Government Micromanagement (Not the Way It’s Supposed to Be)


This story out of Santa Monica might sound familiar to Rhode Islanders, given the vacation-related parts of Governor Raimondo’s proposed budget:

Home-sharing websites like Airbnb allow homeowners and apartment dwellers to rent their home and spare bedrooms to vacationers for a fraction of the cost of a hotel stay.

But on May 12, the Santa Monica City Council passed a new ordinance that will impose regulations that make that opportunity much harder to come by. …

The ordinance imposes strict restrictions on who can rent out their spare bedrooms for less than 30 days, including requiring those who wish to rent out their spare bedroom or apartment to apply for a business license and to remain on the property during the guest’s stay. The ordinance also imposes a 14 percent hotel tax on hosts.

A free society is supposed to work by allowing us maximum latitude to make arrangements with each other, with government providing security and an understanding that contracts can be reinforced.  There’s some room around the edges for government to take some of the risk out of the equation by (essentially) doing a portion of customers’ due diligence for them through regulation, but we’re way beyond that, at this point, and drifting farther out to sea.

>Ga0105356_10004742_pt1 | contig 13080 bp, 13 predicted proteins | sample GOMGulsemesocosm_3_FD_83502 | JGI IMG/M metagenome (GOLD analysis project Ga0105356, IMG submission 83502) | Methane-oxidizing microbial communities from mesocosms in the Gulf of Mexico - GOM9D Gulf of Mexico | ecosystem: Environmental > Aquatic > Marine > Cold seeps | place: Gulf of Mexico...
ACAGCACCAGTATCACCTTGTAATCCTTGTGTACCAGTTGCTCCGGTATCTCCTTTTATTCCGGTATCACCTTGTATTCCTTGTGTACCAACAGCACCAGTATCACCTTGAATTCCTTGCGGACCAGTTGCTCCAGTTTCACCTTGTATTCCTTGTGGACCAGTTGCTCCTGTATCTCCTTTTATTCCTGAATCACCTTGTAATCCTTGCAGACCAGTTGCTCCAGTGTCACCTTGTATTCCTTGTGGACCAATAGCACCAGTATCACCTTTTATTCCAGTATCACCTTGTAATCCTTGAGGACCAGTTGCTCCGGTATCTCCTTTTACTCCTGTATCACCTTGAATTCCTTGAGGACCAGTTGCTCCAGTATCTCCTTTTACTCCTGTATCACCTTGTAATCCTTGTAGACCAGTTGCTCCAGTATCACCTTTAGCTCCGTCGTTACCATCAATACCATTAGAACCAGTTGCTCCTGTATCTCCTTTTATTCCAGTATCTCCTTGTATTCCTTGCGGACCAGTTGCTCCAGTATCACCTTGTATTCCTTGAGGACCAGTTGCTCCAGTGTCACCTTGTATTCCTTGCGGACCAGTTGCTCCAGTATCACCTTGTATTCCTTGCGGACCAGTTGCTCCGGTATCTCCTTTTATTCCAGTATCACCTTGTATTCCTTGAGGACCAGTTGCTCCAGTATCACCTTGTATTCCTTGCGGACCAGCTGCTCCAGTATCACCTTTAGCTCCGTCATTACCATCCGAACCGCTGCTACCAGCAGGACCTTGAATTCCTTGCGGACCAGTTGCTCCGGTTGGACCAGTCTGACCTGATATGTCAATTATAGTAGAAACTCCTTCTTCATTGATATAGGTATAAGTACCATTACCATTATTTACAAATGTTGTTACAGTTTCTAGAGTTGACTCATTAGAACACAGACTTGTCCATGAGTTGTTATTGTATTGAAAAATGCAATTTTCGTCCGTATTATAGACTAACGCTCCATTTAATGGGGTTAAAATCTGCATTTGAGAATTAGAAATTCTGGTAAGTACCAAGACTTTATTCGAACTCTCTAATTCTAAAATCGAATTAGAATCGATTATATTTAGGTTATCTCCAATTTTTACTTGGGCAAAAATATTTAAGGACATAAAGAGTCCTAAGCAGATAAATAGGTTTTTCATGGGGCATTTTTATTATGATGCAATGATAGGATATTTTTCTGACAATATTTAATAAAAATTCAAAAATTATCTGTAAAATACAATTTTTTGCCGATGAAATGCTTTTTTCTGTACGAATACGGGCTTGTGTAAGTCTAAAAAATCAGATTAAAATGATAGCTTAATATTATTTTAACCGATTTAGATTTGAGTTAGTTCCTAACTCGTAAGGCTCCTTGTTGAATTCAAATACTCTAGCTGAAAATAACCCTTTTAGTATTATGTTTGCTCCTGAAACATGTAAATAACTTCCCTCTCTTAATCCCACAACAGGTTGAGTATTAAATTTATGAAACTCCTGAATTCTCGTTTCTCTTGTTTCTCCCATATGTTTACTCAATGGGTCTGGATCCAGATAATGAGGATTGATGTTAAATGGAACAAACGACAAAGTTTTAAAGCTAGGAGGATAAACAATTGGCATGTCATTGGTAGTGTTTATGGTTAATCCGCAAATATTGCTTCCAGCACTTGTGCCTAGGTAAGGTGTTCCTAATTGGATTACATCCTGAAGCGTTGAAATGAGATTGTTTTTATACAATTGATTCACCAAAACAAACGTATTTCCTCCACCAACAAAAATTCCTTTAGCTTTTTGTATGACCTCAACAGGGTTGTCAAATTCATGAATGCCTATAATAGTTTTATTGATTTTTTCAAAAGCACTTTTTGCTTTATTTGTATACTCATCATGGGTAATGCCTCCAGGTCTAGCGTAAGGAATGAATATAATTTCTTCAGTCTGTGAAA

• Mike678

    Why do I think the whole purpose of the ordinance was to tax? Cynic or realist?

    • Warrington Faust

      I suspect it has more to do with protecting property values, the riff raff who can’t afford their homes without renting will have to leave.

      I am trying to imagine the effect of such a rule in places like Martha’s Vineyard. Unless things have changed, about 40% of the “year round”
      population moves to public camp grounds and rent out their houses for the summer. There is no other way they could afford to keep them. Not sure if it passed, but they were attempting a zoning ordinance which would permit “natives” to build on lots half the size allowed to new comers. I sympathize and am reminded of the old days when condo complexes were 80% owned by “investors” who cared nothing for the needs of the 20% “owner occupants”. FNMA created rules to reverse the proportions allowed so there could be only 20% investors.

      • Mike678

        You are an optimist. Could lawmakers not have denied usage and driven out the ‘riff raff’ (who could be older people on fixed incomes trying to maintain their homes)? They already prohibit vacation rentals….

        No…people started using airb&b to get better priced accommodations and the city was losing the tax money from the hotels. The city doesn’t care where you sleep…but they are going to get their tax dollars.

        • Warrington Faust

          link has a Q&A which includes ” Why did the Council adopt the Home-Sharing Ordinance?”
          . I am not sure I am buying the explanation, as stated, but the tax burden is so
          small that I doubt that is the underlying reason. (underlining unintentional)

          • Mike678

            You consider a 14% tax to be a “small” burden? Do you perhaps work for a public sector union and lobby the RI General Assembly? :)

            Me thinks you misread the Q&A page… People in Santa Monica who wish to rent out rooms get to pay both a Business license tax AND 14%. Sweet!

            If tax monies are not the underlying reason, please inform us what you think it is? If property values, please explain your logic.